Adland is counting down to the end of third-party cookies by 2022, which has major implications for marketers.
Some of the digital ad industry is working on alternative techniques to track people. A few of these techniques could be even more invasive than cookies, like tying people to email addresses (permanent) instead of advertising IDs (temporary).
As Gartner analyst Andrew Frank put it, “So far, a solution that serves consumer privacy interests as well as the economic interests of publishers and brands has been elusive.”
Last month, David Temkin at Google clarified that not only is Google removing third-party cookies from the Chrome browser, they aren’t replacing cookies with a substitute technology to track individuals, and instead would lump people into interest-based cohorts.
In the announcement, David cited a study by Pew Research Center that “72% of people feel that almost all of what they do online is being tracked by advertisers, technology firms or other companies, and 81% say that the potential risks they face because of data collection outweigh the benefits.” He described Google’s shift as the start of a “course toward a more privacy-first web.”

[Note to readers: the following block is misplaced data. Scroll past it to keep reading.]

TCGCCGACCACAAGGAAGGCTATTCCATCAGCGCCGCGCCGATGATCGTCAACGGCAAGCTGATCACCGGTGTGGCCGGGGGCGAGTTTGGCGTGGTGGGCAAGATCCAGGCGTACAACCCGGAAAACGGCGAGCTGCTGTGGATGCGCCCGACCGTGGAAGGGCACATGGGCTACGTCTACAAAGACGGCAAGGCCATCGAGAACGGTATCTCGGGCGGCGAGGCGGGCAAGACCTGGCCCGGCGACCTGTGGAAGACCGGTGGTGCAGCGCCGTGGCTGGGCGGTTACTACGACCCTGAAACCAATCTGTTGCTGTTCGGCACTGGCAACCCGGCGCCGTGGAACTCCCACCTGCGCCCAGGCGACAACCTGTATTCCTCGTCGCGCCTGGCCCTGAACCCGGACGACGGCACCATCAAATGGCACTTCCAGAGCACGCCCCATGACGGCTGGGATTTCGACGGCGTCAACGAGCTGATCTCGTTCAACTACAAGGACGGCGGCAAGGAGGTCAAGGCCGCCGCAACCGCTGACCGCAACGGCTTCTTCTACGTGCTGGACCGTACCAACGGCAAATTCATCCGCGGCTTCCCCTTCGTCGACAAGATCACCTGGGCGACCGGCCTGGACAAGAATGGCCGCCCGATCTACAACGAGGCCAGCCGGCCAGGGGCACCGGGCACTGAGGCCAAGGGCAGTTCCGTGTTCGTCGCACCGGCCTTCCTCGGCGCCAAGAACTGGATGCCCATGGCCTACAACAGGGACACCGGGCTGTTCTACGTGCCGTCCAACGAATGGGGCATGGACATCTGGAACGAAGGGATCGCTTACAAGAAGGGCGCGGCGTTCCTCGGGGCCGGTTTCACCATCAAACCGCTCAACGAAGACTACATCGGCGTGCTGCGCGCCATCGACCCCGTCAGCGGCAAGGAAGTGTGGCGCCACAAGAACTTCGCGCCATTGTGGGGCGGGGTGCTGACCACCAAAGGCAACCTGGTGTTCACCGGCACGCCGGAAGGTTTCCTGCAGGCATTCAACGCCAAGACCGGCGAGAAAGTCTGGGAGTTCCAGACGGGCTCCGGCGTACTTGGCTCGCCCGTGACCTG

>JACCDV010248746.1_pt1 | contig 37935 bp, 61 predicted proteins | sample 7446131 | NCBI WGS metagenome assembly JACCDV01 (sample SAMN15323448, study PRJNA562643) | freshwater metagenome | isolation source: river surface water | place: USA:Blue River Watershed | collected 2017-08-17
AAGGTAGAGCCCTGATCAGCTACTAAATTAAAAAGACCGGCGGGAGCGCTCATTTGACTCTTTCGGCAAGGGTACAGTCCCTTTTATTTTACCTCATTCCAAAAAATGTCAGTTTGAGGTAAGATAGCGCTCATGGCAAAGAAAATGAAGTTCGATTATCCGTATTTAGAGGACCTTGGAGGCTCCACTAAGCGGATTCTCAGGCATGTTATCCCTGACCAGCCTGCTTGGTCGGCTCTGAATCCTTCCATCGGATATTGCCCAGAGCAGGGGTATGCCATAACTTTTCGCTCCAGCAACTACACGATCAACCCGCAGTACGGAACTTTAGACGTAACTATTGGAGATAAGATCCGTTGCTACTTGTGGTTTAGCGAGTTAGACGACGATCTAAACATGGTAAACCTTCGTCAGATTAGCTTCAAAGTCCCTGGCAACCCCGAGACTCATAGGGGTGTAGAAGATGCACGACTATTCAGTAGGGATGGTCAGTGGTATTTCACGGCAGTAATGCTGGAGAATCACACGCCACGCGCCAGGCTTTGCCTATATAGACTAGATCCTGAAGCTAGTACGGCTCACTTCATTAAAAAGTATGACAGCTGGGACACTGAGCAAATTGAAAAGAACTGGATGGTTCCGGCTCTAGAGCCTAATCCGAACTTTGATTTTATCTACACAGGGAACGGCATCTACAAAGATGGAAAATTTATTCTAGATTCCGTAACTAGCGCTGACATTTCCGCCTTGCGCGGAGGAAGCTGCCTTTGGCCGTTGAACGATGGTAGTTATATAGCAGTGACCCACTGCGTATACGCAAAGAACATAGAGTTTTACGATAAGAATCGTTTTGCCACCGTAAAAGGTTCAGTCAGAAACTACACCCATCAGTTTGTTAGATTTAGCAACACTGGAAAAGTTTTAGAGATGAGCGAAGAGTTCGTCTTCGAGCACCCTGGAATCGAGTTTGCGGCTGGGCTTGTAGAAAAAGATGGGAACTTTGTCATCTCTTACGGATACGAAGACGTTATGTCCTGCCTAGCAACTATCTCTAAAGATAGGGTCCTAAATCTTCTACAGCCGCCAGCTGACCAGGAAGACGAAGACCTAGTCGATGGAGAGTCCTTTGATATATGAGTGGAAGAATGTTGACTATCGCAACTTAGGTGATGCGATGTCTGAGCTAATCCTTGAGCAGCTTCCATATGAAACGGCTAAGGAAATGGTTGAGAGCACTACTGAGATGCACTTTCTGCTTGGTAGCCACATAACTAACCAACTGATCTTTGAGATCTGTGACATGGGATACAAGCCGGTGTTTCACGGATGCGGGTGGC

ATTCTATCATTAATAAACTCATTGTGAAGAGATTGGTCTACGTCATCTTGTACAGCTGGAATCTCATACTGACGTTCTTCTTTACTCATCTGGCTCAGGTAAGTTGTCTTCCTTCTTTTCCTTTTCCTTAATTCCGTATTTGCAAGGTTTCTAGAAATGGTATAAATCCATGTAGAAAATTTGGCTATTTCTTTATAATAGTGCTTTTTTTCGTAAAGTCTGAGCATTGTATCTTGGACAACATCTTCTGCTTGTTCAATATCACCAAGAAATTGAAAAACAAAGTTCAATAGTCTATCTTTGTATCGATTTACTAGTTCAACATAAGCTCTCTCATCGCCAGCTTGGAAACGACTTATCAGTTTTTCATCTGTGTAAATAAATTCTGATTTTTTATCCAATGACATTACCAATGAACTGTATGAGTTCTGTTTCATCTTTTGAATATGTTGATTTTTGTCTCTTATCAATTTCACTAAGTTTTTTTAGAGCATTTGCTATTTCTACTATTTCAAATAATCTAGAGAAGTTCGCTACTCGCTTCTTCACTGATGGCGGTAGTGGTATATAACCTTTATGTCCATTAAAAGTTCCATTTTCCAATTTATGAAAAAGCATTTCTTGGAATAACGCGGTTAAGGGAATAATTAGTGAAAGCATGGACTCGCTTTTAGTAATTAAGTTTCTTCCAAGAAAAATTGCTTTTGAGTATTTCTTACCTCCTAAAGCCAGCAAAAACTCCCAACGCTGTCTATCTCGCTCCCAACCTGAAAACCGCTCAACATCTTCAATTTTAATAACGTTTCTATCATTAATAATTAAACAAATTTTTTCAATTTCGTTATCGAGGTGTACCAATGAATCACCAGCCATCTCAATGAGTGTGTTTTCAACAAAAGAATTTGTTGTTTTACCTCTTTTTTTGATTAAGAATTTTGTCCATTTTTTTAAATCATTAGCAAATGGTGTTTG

Gilad Edelman at Wired critiqued Google’s move as “privacy theater”. As he put it:
“This doesn’t mean any steps Google takes to restrict third-party tracking are inherently suspect. What’s dangerous is treating the end of third-party cookies as privacy itself, rather than an incremental shift that comes with its own set of trade-offs … Letting only Google know my secrets might be better than exposing myself to the whole ad tech industry, but not by a whole lot.”
As global regulators increasingly take aim at microtargeting, this is a good time for marketers to reflect on the larger implications of a “privacy-first web.” The end of third-party cookies is not the end of the privacy debate.
Here are a few related cartoons I’ve drawn over the years: